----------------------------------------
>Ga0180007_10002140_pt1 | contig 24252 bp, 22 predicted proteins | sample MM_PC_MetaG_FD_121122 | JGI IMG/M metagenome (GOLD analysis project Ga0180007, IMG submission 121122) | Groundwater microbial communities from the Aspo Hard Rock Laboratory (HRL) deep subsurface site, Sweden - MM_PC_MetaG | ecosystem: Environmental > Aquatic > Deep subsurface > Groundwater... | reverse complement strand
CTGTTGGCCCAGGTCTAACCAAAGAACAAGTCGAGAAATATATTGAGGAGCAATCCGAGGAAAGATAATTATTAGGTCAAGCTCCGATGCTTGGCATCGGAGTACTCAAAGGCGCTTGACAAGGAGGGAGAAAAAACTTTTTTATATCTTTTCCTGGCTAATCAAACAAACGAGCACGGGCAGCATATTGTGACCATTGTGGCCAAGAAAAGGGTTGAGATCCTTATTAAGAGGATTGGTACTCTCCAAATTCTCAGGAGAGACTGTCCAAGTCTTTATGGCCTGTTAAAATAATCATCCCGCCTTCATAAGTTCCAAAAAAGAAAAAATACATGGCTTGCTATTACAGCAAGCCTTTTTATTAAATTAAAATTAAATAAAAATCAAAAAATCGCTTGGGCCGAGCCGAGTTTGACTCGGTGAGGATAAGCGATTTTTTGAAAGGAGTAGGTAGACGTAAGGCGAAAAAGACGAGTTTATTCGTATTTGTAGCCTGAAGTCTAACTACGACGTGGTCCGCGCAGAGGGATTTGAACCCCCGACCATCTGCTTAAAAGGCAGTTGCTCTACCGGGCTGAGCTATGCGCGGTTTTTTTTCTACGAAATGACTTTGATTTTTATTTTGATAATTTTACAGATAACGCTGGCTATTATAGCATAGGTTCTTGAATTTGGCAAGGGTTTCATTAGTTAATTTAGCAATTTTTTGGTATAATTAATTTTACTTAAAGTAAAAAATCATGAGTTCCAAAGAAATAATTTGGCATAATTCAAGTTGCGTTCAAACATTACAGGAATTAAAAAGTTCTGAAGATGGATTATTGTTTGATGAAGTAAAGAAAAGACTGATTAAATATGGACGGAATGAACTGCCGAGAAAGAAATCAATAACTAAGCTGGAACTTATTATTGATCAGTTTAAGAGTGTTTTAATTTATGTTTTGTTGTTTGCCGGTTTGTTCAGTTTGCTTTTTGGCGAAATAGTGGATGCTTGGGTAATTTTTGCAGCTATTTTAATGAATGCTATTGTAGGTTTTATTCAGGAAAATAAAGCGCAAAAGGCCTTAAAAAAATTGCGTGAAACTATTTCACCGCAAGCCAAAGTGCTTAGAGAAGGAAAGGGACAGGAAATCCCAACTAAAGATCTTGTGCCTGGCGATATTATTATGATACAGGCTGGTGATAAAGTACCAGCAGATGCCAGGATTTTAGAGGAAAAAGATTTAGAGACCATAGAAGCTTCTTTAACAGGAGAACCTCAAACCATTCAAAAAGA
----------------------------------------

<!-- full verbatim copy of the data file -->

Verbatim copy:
>Ga0180007_10002140_pt1 | contig 24252 bp, 22 predicted proteins | sample MM_PC_MetaG_FD_121122 | JGI IMG/M metagenome (GOLD analysis project Ga0180007, IMG submission 121122) | Groundwater microbial communities from the Aspo Hard Rock Laboratory (HRL) deep subsurface site, Sweden - MM_PC_MetaG | ecosystem: Environmental > Aquatic > Deep subsurface > Groundwater... | reverse complement strand
CTGTTGGCCCAGGTCTAACCAAAGAACAAGTCGAGAAATATATTGAGGAGCAATCCGAGGAAAGATAATTATTAGGTCAAGCTCCGATGCTTGGCATCGGAGTACTCAAAGGCGCTTGACAAGGAGGGAGAAAAAACTTTTTTATATCTTTTCCTGGCTAATCAAACAAACGAGCACGGGCAGCATATTGTGACCATTGTGGCCAAGAAAAGGGTTGAGATCCTTATTAAGAGGATTGGTACTCTCCAAATTCTCAGGAGAGACTGTCCAAGTCTTTATGGCCTGTTAAAATAATCATCCCGCCTTCATAAGTTCCAAAAAAGAAAAAATACATGGCTTGCTATTACAGCAAGCCTTTTTATTAAATTAAAATTAAATAAAAATCAAAAAATCGCTTGGGCCGAGCCGAGTTTGACTCGGTGAGGATAAGCGATTTTTTGAAAGGAGTAGGTAGACGTAAGGCGAAAAAGACGAGTTTATTCGTATTTGTAGCCTGAAGTCTAACTACGACGTGGTCCGCGCAGAGGGATTTGAACCCCCGACCATCTGCTTAAAAGGCAGTTGCTCTACCGGGCTGAGCTATGCGCGGTTTTTTTTCTACGAAATGACTTTGATTTTTATTTTGATAATTTTACAGATAACGCTGGCTATTATAGCATAGGTTCTTGAATTTGGCAAGGGTTTCATTAGTTAATTTAGCAATTTTTTGGTATAATTAATTTTACTTAAAGTAAAAAATCATGAGTTCCAAAGAAATAATTTGGCATAATTCAAGTTGCGTTCAAACATTACAGGAATTAAAAAGTTCTGAAGATGGATTATTGTTTGATGAAGTAAAGAAAAGACTGATTAAATATGGACGGAATGAACTGCCGAGAAAGAAATCAATAACTAAGCTGGAACTTATTATTGATCAGTTTAAGAGTGTTTTAATTTATGTTTTGTTGTTTGCCGGTTTGTTCAGTTTGCTTTTTGGCGAAATAGTGGATGCTTGGGTAATTTTTGCAGCTATTTTAATGAATGCTATTGTAGGTTTTATTCAGGAAAATAAAGCGCAAAAGGCCTTAAAAAAATTGCGTGAAACTATTTCACCGCAAGCCAAAGTGCTTAGAGAAGGAAAGGGACAGGAAATCCCAACTAAAGATCTTGTGCCTGGCGATATTATTATGATACAGGCTGGTGATAAAGTACCAGCAGATGCCAGGATTTTAGAGGAAAAAGATTTAGAGACCATAGAAGCTTCTTTAACAGGAGAACCTCAAACCATTCAAAAAGA